# How many nodes are there in a 5-regular planar graph with diameter 2?

Undergrad here; I honestly have no idea what to do. I can't even imagine what a 5-regular graph with diameter 2 would look like, let alone a planar one.

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As a nonplanar example*, there's K8, but without the "perimeter" edges.

*Thanks to KReiser for pointing out my mistake.

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That's not planar. Planar means it's embeddable into the plane without self-intersection. –  KReiser Jun 24 '12 at 3:42
Too right. Missed that detail :/ Will update my answer to say so. –  bwhite.ee Jun 24 '12 at 3:43

Let's go through and decipher what each of these statements mean.

Planar: embeddable in the plane without self-intersections. By Kuratowski and Wagner, this is equivalent to a graph not having $K_5$ or $K_{3,3}$ as a minor.

5-regular: every node has exactly 5 edges.

Diameter 2: the maximum length of path between any two nodes is 2 (note that it must be achieved- ie there must be two vertices at least two edges apart).

Let's go through and attack this naively. If we need the maximum length of path between any two nodes to be 2, then we need at least 3 nodes. Can we do it with 3 nodes? No, because then we would have 15 as the total degree of the graph, which contradicts the handshaking lemma.

Ok, let's try 4. Since every vertex has to be 2 away from each other vertex, this means we'll need to start with a square. Now, each vertex needs 3 other edges, and we have to add them in a way which keeps the graph planar: connect 3 edges from the top left to the bottom left, and 3 edges from the top right to the bottom right. So this gives us a planar, 5-regular graph of diameter 2.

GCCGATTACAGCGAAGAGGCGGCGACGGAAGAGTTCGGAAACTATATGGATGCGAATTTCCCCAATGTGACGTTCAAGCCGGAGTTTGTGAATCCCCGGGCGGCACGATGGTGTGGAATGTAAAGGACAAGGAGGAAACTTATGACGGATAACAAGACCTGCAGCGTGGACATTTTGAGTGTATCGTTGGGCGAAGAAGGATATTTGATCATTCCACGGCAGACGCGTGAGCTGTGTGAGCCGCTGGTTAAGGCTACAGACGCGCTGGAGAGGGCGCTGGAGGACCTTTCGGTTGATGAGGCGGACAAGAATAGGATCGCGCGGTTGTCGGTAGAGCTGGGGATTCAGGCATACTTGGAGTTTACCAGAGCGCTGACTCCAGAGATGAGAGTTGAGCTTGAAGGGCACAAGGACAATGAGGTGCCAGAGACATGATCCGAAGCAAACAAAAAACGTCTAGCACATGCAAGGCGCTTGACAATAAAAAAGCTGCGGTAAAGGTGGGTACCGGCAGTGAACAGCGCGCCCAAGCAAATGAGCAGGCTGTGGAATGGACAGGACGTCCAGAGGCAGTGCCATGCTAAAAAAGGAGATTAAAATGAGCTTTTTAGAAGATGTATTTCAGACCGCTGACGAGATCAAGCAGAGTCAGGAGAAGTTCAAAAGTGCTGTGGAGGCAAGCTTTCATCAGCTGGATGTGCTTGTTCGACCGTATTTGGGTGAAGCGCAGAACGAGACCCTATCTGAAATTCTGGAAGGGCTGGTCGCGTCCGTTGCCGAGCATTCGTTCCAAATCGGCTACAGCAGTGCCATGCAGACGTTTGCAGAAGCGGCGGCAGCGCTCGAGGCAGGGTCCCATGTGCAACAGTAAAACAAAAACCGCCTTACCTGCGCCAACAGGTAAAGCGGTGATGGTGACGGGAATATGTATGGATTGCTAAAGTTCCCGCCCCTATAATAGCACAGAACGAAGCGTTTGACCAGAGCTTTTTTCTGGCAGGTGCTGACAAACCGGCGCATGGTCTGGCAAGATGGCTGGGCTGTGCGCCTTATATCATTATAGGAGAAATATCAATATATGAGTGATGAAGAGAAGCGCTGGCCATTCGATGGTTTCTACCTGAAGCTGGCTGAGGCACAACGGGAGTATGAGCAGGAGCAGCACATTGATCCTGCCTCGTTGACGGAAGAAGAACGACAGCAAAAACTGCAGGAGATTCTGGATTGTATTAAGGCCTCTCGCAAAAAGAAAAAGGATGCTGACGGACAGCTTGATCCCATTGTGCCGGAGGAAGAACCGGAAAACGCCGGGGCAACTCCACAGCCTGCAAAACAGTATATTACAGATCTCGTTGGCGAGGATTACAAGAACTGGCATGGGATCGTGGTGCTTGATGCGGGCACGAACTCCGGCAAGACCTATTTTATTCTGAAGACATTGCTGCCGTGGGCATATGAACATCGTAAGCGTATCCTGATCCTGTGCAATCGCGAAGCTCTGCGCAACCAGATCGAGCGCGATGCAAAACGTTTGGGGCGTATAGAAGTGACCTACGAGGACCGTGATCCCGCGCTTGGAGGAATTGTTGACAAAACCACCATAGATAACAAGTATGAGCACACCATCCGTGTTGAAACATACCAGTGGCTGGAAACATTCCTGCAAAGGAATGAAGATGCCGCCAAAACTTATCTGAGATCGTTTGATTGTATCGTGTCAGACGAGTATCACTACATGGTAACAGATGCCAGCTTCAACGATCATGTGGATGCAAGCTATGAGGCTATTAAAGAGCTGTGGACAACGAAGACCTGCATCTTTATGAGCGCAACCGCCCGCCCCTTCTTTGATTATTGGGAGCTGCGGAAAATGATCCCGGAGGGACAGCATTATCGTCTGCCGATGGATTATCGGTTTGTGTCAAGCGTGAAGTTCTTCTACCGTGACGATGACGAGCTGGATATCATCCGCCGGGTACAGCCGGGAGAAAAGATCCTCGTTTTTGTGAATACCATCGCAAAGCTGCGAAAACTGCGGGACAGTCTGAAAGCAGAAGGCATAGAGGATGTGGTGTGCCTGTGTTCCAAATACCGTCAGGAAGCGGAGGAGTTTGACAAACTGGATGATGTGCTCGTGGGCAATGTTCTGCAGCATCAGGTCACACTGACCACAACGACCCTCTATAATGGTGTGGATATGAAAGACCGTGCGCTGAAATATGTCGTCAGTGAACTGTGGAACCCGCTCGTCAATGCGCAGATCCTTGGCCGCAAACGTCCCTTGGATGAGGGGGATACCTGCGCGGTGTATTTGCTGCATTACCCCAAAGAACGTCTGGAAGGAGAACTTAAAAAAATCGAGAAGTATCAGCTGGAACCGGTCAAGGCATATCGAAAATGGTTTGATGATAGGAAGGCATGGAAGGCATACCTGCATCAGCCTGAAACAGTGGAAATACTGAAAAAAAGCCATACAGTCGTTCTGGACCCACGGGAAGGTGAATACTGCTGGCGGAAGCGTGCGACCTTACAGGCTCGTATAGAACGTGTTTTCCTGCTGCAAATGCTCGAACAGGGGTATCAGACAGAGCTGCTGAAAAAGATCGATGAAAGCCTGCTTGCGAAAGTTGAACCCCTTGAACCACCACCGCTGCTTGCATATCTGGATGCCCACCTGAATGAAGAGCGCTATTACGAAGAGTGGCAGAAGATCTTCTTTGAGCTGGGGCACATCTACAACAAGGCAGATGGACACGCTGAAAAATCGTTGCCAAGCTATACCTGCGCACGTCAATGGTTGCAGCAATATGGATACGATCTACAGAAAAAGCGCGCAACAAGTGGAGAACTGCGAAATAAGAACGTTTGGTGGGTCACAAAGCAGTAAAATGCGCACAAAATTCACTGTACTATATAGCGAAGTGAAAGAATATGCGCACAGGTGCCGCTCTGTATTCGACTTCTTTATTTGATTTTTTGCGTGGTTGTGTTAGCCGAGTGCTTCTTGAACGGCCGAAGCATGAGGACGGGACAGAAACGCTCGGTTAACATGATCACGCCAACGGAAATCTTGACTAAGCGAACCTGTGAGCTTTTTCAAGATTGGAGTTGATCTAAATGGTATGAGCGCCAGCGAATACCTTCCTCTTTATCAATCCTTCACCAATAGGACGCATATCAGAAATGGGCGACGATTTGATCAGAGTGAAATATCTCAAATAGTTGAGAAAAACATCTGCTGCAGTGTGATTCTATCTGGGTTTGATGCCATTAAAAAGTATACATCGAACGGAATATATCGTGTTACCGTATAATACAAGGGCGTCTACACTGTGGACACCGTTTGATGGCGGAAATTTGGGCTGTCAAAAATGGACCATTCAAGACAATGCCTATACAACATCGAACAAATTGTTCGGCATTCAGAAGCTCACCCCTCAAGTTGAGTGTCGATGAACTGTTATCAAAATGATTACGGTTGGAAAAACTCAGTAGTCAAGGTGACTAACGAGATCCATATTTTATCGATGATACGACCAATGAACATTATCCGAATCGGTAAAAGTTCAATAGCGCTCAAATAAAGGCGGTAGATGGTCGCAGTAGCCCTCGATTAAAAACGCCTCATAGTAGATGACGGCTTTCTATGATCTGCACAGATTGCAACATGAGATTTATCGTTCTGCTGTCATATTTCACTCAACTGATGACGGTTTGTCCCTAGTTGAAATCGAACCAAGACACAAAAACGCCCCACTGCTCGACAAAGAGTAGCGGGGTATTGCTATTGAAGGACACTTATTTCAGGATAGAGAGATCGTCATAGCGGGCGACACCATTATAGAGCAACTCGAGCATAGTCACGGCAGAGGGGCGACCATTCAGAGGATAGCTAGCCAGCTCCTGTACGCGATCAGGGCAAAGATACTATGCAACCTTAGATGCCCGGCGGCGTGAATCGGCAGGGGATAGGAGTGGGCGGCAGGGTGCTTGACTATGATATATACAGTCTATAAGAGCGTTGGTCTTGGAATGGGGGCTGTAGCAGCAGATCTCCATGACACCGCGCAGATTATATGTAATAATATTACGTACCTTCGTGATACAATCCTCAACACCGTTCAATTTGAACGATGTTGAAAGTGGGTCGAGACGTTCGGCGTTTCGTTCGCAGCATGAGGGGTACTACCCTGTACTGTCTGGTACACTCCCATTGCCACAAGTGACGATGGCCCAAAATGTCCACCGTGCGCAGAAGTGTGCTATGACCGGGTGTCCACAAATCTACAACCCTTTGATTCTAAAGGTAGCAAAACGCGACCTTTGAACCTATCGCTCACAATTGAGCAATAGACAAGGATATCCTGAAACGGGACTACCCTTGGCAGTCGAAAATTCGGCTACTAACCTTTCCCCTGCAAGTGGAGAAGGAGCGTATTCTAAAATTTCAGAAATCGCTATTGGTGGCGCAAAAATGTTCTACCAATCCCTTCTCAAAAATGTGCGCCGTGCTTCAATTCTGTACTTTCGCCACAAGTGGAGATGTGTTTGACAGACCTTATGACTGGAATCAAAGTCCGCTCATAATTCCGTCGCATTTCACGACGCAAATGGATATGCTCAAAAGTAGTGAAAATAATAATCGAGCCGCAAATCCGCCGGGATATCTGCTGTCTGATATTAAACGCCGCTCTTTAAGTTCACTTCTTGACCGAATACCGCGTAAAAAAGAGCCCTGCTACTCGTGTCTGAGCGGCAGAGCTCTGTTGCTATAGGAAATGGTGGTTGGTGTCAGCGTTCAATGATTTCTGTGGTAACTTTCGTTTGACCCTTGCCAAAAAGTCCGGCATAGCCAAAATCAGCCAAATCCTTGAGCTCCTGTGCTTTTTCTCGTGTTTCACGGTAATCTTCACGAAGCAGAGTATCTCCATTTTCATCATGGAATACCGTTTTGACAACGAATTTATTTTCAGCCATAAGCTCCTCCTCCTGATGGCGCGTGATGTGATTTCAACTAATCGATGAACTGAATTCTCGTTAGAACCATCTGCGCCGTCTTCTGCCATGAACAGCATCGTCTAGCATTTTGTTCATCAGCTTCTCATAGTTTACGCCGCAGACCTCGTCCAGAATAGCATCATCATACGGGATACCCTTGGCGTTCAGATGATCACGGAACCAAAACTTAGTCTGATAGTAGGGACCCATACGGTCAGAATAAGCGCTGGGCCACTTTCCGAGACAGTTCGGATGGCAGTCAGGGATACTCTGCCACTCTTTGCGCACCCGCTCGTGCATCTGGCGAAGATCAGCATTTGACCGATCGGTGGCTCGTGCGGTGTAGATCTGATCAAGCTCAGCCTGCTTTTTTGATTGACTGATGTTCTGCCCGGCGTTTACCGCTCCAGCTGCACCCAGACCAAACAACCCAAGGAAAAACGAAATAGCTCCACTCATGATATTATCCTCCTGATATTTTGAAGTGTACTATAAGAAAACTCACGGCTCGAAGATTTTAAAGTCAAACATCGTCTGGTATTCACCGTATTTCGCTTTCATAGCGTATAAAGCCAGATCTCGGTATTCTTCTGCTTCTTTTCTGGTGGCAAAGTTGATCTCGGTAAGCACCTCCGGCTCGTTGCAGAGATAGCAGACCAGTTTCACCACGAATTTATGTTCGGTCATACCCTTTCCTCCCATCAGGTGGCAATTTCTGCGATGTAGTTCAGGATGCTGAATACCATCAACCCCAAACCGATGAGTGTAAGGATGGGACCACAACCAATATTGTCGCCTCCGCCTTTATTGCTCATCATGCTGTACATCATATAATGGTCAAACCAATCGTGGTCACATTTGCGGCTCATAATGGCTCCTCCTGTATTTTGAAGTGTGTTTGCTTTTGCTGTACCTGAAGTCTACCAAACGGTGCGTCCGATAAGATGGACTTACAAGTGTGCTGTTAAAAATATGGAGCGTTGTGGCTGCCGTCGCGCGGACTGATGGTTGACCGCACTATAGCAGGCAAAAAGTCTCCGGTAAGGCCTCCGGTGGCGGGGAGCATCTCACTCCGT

But now we should check that such a graph cannot be made with more than four nodes. This is a little more interesting than simply finding an example. By the same logic as used to rule out the three-vertex graph, we can rule out all graphs with an odd number of vertices. This means we're left with graphs with an even number of vertices which is at least 6. But in order for such a graph to have diameter 2, it must contain $K_{3,3}$ as a subgraph, and therefore it cannot be planar. Turns out this is false, examples exist as seen in comment.

Thus, there is an example of 4 nodes in a planar, 5-regular, diameter 2 graph.

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You can get an example with 6 nodes using the 5-cycle as a basis; duplicate all edges and then add one vertex adjacent to each vertex of the cycle. That graph has radius 1 but diameter 2 and is planar. Along the same lines you can take the cube (diameter 3) and add edges across 4 faces to increase the degree of each vertex to 4, then double four more independent edges to give a planar 5-regular graph with graph diameter 2. –  jp26 Jun 24 '12 at 14:39
Thanks for your correction. –  KReiser Jun 24 '12 at 18:16
We have $5n=2m$ since it is 5-regular and every face must be of size 3 or more if there are no multiple edges, so $2m\geq 3f$. Putting these together with Euler's formula we get $$\frac{2m}{3} \geq f = 2 + m - n = 2 + m - \frac{2m}{5}$$ Simplifying we see that $m \geq 30$ and so $n\geq 12$.